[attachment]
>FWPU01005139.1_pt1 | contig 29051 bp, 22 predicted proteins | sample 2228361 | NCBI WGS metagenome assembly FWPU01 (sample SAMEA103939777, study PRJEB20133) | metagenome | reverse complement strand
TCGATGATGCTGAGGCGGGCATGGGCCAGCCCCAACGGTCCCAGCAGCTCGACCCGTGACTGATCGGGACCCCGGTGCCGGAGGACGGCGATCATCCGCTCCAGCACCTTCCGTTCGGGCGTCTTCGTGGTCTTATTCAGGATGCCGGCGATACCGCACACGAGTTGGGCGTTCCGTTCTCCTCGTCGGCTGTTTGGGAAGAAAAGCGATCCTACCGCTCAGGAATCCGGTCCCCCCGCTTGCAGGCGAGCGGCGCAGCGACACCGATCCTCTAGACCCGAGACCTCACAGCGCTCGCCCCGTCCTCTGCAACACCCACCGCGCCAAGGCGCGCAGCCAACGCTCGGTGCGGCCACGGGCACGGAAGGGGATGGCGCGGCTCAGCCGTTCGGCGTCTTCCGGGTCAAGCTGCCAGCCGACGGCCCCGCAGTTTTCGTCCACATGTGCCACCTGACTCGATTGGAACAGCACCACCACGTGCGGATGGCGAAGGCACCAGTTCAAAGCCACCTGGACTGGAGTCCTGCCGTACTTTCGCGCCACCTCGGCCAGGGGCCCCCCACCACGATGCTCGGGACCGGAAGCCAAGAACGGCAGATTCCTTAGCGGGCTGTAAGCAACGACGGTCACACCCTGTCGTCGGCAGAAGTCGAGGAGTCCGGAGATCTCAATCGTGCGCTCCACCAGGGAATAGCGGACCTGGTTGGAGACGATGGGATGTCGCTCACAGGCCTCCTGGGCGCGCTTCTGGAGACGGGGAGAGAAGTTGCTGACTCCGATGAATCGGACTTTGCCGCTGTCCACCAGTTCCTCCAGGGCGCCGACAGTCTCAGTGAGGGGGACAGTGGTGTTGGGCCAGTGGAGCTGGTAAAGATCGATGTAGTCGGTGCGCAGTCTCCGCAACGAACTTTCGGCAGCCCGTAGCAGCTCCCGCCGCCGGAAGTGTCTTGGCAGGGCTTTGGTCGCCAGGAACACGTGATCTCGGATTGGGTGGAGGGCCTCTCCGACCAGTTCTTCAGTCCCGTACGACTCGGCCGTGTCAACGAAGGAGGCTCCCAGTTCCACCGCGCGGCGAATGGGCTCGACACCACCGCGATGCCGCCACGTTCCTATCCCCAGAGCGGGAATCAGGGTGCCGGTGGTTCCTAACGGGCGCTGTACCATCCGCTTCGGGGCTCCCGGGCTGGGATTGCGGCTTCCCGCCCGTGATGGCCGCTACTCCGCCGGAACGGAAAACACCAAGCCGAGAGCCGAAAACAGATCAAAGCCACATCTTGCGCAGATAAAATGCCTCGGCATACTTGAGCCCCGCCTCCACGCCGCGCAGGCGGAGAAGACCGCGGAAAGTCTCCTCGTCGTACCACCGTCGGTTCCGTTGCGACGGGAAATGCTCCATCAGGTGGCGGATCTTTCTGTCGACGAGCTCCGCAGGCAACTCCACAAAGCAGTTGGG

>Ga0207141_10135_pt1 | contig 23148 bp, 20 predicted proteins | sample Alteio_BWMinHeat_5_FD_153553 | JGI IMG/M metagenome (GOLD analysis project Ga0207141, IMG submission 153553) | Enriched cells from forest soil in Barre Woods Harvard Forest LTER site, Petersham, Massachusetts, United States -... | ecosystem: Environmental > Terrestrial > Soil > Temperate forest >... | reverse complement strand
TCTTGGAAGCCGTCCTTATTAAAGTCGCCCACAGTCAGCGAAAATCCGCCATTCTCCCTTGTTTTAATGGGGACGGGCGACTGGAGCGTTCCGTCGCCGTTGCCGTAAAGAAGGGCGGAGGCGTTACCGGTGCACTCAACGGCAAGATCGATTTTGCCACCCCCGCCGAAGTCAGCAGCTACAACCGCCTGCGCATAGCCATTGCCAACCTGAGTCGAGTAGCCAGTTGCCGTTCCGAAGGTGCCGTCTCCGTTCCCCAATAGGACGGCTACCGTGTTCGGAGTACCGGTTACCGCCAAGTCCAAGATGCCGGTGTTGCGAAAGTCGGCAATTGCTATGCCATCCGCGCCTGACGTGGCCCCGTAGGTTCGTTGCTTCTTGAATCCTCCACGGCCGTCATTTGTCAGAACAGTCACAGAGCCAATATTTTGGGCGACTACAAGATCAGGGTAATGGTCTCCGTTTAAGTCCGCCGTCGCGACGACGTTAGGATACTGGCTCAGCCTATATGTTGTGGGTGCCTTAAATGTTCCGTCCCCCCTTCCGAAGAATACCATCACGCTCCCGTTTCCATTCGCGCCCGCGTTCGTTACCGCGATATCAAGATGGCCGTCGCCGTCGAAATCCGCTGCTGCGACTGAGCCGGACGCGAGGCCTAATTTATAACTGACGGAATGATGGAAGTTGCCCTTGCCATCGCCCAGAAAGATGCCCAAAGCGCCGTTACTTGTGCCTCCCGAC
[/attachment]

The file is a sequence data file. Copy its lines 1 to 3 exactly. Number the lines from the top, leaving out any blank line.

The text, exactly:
>FWPU01005139.1_pt1 | contig 29051 bp, 22 predicted proteins | sample 2228361 | NCBI WGS metagenome assembly FWPU01 (sample SAMEA103939777, study PRJEB20133) | metagenome | reverse complement strand
TCGATGATGCTGAGGCGGGCATGGGCCAGCCCCAACGGTCCCAGCAGCTCGACCCGTGACTGATCGGGACCCCGGTGCCGGAGGACGGCGATCATCCGCTCCAGCACCTTCCGTTCGGGCGTCTTCGTGGTCTTATTCAGGATGCCGGCGATACCGCACACGAGTTGGGCGTTCCGTTCTCCTCGTCGGCTGTTTGGGAAGAAAAGCGATCCTACCGCTCAGGAATCCGGTCCCCCCGCTTGCAGGCGAGCGGCGCAGCGACACCGATCCTCTAGACCCGAGACCTCACAGCGCTCGCCCCGTCCTCTGCAACACCCACCGCGCCAAGGCGCGCAGCCAACGCTCGGTGCGGCCACGGGCACGGAAGGGGATGGCGCGGCTCAGCCGTTCGGCGTCTTCCGGGTCAAGCTGCCAGCCGACGGCCCCGCAGTTTTCGTCCACATGTGCCACCTGACTCGATTGGAACAGCACCACCACGTGCGGATGGCGAAGGCACCAGTTCAAAGCCACCTGGACTGGAGTCCTGCCGTACTTTCGCGCCACCTCGGCCAGGGGCCCCCCACCACGATGCTCGGGACCGGAAGCCAAGAACGGCAGATTCCTTAGCGGGCTGTAAGCAACGACGGTCACACCCTGTCGTCGGCAGAAGTCGAGGAGTCCGGAGATCTCAATCGTGCGCTCCACCAGGGAATAGCGGACCTGGTTGGAGACGATGGGATGTCGCTCACAGGCCTCCTGGGCGCGCTTCTGGAGACGGGGAGAGAAGTTGCTGACTCCGATGAATCGGACTTTGCCGCTGTCCACCAGTTCCTCCAGGGCGCCGACAGTCTCAGTGAGGGGGACAGTGGTGTTGGGCCAGTGGAGCTGGTAAAGATCGATGTAGTCGGTGCGCAGTCTCCGCAACGAACTTTCGGCAGCCCGTAGCAGCTCCCGCCGCCGGAAGTGTCTTGGCAGGGCTTTGGTCGCCAGGAACACGTGATCTCGGATTGGGTGGAGGGCCTCTCCGACCAGTTCTTCAGTCCCGTACGACTCGGCCGTGTCAACGAAGGAGGCTCCCAGTTCCACCGCGCGGCGAATGGGCTCGACACCACCGCGATGCCGCCACGTTCCTATCCCCAGAGCGGGAATCAGGGTGCCGGTGGTTCCTAACGGGCGCTGTACCATCCGCTTCGGGGCTCCCGGGCTGGGATTGCGGCTTCCCGCCCGTGATGGCCGCTACTCCGCCGGAACGGAAAACACCAAGCCGAGAGCCGAAAACAGATCAAAGCCACATCTTGCGCAGATAAAATGCCTCGGCATACTTGAGCCCCGCCTCCACGCCGCGCAGGCGGAGAAGACCGCGGAAAGTCTCCTCGTCGTACCACCGTCGGTTCCGTTGCGACGGGAAATGCTCCATCAGGTGGCGGATCTTTCTGTCGACGAGCTCCGCAGGCAACTCCACAAAGCAGTTGGG

>Ga0207141_10135_pt1 | contig 23148 bp, 20 predicted proteins | sample Alteio_BWMinHeat_5_FD_153553 | JGI IMG/M metagenome (GOLD analysis project Ga0207141, IMG submission 153553) | Enriched cells from forest soil in Barre Woods Harvard Forest LTER site, Petersham, Massachusetts, United States -... | ecosystem: Environmental > Terrestrial > Soil > Temperate forest >... | reverse complement strand